robot.control(my_motion_generator_callback, franka::ControllerMode::kCartesianImpedance);

The impedance parameters must be set before the motion is instantiated (the lines above)

robot.setJointImpedance({{3000, 3000, 3000, 3000, 3000, 3000, 3000}});
robot.setCartesianImpedance({{2000, 2000, 2000, 100, 100, 100}});

and the notation {{}} initalizes the elements of the 7-element joint impedance array (with units of N/rad) or the 6-element Cartesian impedance array respectively.

 Cartesian impedance comprises translational impedance parallel to the end-effector X, Y and Z axes (with units of N/m) , and then rotational impedance about the end-effector X, Y and Z axes (Referred to in the Franka documentation as the R, P and Y axes.)  (with units of N/rad) .

Applying force and torque limits

We can tell the Panda controller to apply some limits to the motion with eight threshold parameters:

  torque_lower_accel, torque_upper_accel,
  torque_lower_nominal, torque_upper_tnominal,
  force_lower_accel, force_upper_accel,
  force_lower_nominal, force_upper_nominal);

those threshold starting with torque_ are 7-vectors in units of Nm, while those starting with force_ are 6-vectors in units of N along the X, Y, Z, R, P, Y axes.  

Those thresholds with suffix _accel are applied when the robot is accelerating or decelerating while those with suffix _nominal are applied during constant-velocity motion.

These threshold are all positive and apply to the magnitude of the torque and force values:

  • green zone Values less than the lower threshold are treated normally
  • orange zone Values above the lower lower, but less than the upper, are considered as contacts and this status is reflected in the RobotState. 
  • red zone Values above the upper threshold are registered as a collision and cause the robot to stop moving.

Alternatively the same thresholds can be applied to acceleration  and constant-velocity motion:

        torque_lower, torque_upper,
        force_lower, force_upper);

Custom controller

A custom, or external, controller is added by

robot.control(my_external_motion_generator_callback, my_external_controller_callback);

where the callback function returns a franka::Torques object. 

The controller runs after the motion generator callback and is passed the robot state which contains the robot sensor readings and estimated values at a 1 kHz rate:

  • Joint level signals: motor and estimated joint angles and their derivatives, joint torque and derivatives, estimated external torque, joint collision/contacts.
  • Cartesian level signals: Cartesian pose, configured end effector and load parameters, external wrench acting on the end effector,
  • Cartesian collision Interface signals: the last commanded and desired values and their derivatives, as explained in the previous subsection.

As shown in the figure above, the output of the motion controller is processed by the robot’s kinematic functions to provide the desired state of the robot expressed in terms of joint positions, joint velocities, Cartesian pose and Cartesian velocity — these have the suffix _d  in the passed robot state object.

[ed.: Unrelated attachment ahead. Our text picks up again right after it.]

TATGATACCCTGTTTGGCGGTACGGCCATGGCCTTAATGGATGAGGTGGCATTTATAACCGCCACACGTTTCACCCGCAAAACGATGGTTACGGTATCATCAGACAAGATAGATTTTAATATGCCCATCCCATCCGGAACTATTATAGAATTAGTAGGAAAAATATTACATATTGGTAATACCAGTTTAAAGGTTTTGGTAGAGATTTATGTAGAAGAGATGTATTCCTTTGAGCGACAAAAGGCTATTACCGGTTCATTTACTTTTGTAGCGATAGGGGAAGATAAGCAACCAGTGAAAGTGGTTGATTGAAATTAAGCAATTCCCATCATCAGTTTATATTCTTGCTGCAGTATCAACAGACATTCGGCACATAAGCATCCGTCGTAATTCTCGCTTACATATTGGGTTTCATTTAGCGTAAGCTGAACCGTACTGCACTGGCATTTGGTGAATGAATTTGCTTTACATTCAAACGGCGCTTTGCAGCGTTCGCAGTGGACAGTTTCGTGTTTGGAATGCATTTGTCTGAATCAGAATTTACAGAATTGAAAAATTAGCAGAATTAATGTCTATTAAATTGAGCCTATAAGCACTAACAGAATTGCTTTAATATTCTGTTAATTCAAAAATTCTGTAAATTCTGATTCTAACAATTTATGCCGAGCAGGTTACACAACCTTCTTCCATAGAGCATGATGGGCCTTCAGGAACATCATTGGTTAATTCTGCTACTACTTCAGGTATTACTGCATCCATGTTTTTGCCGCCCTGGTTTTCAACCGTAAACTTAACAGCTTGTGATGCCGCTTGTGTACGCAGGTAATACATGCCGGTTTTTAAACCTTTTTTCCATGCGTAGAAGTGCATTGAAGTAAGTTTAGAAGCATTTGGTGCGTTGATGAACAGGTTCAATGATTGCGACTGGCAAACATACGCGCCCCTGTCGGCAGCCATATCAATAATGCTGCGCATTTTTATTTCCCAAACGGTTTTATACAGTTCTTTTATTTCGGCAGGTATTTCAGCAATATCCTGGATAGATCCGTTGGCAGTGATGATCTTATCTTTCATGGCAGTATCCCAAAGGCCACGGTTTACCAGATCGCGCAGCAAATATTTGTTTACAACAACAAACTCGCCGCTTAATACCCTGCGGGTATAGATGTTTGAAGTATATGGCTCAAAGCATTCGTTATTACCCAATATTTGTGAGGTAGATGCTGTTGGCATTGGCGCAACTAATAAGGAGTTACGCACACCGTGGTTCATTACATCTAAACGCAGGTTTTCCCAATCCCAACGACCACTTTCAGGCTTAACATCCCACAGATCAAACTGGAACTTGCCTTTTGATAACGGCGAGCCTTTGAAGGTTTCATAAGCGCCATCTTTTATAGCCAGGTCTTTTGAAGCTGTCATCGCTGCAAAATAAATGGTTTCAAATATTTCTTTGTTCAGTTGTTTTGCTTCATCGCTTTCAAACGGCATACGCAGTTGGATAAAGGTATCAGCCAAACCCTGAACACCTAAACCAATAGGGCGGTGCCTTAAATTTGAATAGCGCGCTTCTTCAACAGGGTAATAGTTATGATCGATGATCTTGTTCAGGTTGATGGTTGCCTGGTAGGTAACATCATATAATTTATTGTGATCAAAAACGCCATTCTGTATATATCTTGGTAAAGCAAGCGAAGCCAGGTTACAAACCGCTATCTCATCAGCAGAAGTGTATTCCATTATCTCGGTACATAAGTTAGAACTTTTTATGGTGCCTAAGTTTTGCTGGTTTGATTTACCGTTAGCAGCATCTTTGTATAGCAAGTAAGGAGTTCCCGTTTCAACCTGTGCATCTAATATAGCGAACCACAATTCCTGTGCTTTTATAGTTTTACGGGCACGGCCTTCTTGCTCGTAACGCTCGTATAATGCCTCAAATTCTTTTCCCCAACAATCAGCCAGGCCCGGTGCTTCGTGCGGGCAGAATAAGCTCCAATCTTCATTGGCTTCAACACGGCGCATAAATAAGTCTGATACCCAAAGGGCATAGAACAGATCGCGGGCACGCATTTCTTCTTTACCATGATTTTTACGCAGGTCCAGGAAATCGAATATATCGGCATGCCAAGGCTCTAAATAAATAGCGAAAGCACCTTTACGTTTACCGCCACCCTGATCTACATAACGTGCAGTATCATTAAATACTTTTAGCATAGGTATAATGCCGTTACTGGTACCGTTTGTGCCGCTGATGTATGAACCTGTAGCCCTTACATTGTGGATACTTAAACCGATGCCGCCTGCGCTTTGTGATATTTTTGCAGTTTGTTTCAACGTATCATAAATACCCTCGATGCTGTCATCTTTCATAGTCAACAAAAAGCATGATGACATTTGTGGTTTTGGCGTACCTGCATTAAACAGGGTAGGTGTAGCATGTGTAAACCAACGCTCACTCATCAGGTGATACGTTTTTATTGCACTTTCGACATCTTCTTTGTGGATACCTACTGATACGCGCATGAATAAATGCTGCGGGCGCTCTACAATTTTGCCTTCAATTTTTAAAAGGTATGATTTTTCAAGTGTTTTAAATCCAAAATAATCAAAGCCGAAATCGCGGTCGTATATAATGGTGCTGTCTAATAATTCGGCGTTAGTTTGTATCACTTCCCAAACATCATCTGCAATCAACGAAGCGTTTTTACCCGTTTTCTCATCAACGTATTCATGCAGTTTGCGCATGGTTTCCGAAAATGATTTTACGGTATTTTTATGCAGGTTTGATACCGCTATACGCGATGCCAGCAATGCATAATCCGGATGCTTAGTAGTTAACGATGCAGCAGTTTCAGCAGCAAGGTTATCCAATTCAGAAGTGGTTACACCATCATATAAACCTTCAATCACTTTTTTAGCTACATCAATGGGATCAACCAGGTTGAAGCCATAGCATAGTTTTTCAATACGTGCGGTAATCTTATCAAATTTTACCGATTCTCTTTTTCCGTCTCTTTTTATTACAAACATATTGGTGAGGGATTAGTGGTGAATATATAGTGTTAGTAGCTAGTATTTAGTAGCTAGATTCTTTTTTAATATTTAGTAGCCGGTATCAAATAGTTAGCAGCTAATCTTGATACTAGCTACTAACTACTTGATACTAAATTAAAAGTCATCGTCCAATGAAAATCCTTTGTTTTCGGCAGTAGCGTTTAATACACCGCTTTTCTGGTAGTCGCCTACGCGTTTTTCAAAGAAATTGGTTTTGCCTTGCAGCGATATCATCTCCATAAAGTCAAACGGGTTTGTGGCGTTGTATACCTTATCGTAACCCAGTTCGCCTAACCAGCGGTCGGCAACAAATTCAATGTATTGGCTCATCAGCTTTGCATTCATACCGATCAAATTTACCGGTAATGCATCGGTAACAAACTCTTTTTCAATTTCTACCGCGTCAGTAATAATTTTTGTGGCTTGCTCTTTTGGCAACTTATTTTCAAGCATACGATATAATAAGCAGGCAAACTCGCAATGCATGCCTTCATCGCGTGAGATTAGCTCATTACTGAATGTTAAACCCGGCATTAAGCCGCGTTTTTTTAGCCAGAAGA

state.q is the actual joint angles, state.q_d is always the desired value from the motion generator, with inverse kinematics having been applied if required

A  joint-space impedance controller is simply

my_controller_callback( const franka::RobotState& robot_state, franka::Duration period)
  std::array<double, 7> tau_d_calculated;
  for (size_t i = 0; i < 7; i++) {
    tau_d[i] =  P[i] * (state.q_d[i] - state.q[i]) - D[i] * state.dq[i] + coriolis[i];
  return tau_d;

where the returned torque is a function of joint position error and velocity.

The commanded torque has gravity compensation added to it by libfranka.

It is possible to have a controller without a motion generator, for example


for example to set the joint torques to zero (hovering or zero-gravity effect)

robot.control([&](const franka::RobotState&, franka::Duration) -> franka::Torques {
      return {{0.0, 0.0, 0.0, 0.0, 0.0, 0.0, 0.0}};

Not sure what stops this kind of action?

Robot kinematic and dynamic operations

Kinematic and dynamic functions of the robot are methods of the model library — a \texttt{franka::Model} object which is is created by a method call of the robot state

  franka::Model model = robot.loadModel();

Methods include

  • The forward kinematics of all robot joints.
  • The body and zero Jacobian matrices of all robot joints.
  • Dynamic parameters: inertia matrix, Coriolis and centrifugal vector and gravity vector.

For example, to compute velocity torques is:

  std::array<double, 7> coriolis = model.coriolis(state); // Coriolis torque for current state

The model library allows computation of kinematic and dynamic parameters for any arbitrary robot state, not just the current one. 

It can also be used in a non realtime fashion, e.g. in an optimization loop.

Applying a torque

For a task like handle turning we could use something as simple as constant torque on the last joint

robot.control([&](const franka::RobotState&, franka::Duration) -> franka::Torques {
      return {{0.0, 0.0, 0.0, 0.0, 0.0, 0.0, 10.0}};

but this makes no allowance for gravity acting on the other joints which might fall down.  Ideally this strategy should be combined with the the Cartesian impedance control.

Generalized motion

A useful general motion for manipulation work has the following features:

  • Cartesian velocity command expressed in the tool or world frame
  • with force guarding (collision force detection)
  • with compliance in some tool or world Cartesian DoF
  • with applied torques in some  tool or world Cartesian DoF